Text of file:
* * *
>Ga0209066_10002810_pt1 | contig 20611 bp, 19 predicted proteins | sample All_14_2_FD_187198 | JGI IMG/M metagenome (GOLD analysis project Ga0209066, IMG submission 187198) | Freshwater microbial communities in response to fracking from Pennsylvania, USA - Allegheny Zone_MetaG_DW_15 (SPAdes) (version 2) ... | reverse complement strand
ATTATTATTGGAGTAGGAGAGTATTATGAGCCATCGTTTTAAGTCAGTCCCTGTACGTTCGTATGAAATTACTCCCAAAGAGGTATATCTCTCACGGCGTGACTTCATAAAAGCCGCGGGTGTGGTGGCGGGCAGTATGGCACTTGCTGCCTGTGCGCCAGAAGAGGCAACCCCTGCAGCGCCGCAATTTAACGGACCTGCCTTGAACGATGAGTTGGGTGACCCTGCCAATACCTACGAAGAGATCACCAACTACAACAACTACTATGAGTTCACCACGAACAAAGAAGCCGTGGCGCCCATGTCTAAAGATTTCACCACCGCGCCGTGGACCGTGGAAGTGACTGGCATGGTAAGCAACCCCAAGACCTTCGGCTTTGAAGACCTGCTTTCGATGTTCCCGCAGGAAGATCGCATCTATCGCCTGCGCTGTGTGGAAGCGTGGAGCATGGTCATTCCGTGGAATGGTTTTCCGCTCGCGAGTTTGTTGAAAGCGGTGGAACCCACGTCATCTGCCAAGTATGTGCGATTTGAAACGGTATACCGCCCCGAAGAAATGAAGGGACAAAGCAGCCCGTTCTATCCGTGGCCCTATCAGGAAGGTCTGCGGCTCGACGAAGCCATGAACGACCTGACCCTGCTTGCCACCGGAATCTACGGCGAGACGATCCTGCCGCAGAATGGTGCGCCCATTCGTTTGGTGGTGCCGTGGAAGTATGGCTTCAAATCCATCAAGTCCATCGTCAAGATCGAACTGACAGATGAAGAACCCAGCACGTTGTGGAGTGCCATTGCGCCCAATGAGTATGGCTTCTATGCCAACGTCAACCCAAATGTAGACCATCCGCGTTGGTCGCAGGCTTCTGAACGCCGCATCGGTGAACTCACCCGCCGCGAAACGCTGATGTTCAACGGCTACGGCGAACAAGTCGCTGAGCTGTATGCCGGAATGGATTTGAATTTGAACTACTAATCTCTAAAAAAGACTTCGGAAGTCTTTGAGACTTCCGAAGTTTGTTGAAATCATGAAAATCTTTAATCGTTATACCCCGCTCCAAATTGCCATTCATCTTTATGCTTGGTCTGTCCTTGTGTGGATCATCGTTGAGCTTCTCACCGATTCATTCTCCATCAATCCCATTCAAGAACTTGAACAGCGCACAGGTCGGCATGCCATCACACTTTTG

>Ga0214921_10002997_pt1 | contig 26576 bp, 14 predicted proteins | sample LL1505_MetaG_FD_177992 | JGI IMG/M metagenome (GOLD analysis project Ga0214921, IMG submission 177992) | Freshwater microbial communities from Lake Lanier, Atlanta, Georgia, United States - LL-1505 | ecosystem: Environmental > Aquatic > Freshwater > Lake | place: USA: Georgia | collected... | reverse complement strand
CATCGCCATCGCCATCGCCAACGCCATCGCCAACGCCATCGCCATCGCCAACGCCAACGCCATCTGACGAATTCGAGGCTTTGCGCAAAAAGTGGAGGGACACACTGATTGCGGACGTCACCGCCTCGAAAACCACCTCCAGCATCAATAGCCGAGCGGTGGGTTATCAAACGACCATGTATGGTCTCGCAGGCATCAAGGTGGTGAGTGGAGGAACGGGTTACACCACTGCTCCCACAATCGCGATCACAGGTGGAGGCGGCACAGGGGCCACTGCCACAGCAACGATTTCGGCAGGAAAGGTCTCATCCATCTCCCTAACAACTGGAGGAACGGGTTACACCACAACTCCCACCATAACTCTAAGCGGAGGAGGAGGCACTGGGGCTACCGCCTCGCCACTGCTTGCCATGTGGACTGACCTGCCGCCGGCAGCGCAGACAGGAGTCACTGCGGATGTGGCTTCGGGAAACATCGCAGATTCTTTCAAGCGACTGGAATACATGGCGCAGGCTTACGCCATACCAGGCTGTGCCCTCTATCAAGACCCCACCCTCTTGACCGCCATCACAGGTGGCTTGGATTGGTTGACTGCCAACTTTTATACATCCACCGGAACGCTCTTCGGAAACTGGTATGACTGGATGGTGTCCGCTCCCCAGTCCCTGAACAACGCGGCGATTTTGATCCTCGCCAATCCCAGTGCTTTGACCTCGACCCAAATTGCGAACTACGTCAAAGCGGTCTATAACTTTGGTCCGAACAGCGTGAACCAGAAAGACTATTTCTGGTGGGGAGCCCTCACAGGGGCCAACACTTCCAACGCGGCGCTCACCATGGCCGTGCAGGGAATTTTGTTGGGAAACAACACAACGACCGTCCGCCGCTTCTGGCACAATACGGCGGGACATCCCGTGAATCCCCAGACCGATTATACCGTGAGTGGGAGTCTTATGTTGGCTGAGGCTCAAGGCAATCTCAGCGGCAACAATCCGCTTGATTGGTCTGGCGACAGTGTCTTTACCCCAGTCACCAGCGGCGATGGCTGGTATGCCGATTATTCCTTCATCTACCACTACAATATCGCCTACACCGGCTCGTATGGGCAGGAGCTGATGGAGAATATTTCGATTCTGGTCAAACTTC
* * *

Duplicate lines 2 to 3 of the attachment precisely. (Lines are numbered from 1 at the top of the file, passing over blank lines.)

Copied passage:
ATTATTATTGGAGTAGGAGAGTATTATGAGCCATCGTTTTAAGTCAGTCCCTGTACGTTCGTATGAAATTACTCCCAAAGAGGTATATCTCTCACGGCGTGACTTCATAAAAGCCGCGGGTGTGGTGGCGGGCAGTATGGCACTTGCTGCCTGTGCGCCAGAAGAGGCAACCCCTGCAGCGCCGCAATTTAACGGACCTGCCTTGAACGATGAGTTGGGTGACCCTGCCAATACCTACGAAGAGATCACCAACTACAACAACTACTATGAGTTCACCACGAACAAAGAAGCCGTGGCGCCCATGTCTAAAGATTTCACCACCGCGCCGTGGACCGTGGAAGTGACTGGCATGGTAAGCAACCCCAAGACCTTCGGCTTTGAAGACCTGCTTTCGATGTTCCCGCAGGAAGATCGCATCTATCGCCTGCGCTGTGTGGAAGCGTGGAGCATGGTCATTCCGTGGAATGGTTTTCCGCTCGCGAGTTTGTTGAAAGCGGTGGAACCCACGTCATCTGCCAAGTATGTGCGATTTGAAACGGTATACCGCCCCGAAGAAATGAAGGGACAAAGCAGCCCGTTCTATCCGTGGCCCTATCAGGAAGGTCTGCGGCTCGACGAAGCCATGAACGACCTGACCCTGCTTGCCACCGGAATCTACGGCGAGACGATCCTGCCGCAGAATGGTGCGCCCATTCGTTTGGTGGTGCCGTGGAAGTATGGCTTCAAATCCATCAAGTCCATCGTCAAGATCGAACTGACAGATGAAGAACCCAGCACGTTGTGGAGTGCCATTGCGCCCAATGAGTATGGCTTCTATGCCAACGTCAACCCAAATGTAGACCATCCGCGTTGGTCGCAGGCTTCTGAACGCCGCATCGGTGAACTCACCCGCCGCGAAACGCTGATGTTCAACGGCTACGGCGAACAAGTCGCTGAGCTGTATGCCGGAATGGATTTGAATTTGAACTACTAATCTCTAAAAAAGACTTCGGAAGTCTTTGAGACTTCCGAAGTTTGTTGAAATCATGAAAATCTTTAATCGTTATACCCCGCTCCAAATTGCCATTCATCTTTATGCTTGGTCTGTCCTTGTGTGGATCATCGTTGAGCTTCTCACCGATTCATTCTCCATCAATCCCATTCAAGAACTTGAACAGCGCACAGGTCGGCATGCCATCACACTTTTG

>Ga0214921_10002997_pt1 | contig 26576 bp, 14 predicted proteins | sample LL1505_MetaG_FD_177992 | JGI IMG/M metagenome (GOLD analysis project Ga0214921, IMG submission 177992) | Freshwater microbial communities from Lake Lanier, Atlanta, Georgia, United States - LL-1505 | ecosystem: Environmental > Aquatic > Freshwater > Lake | place: USA: Georgia | collected... | reverse complement strand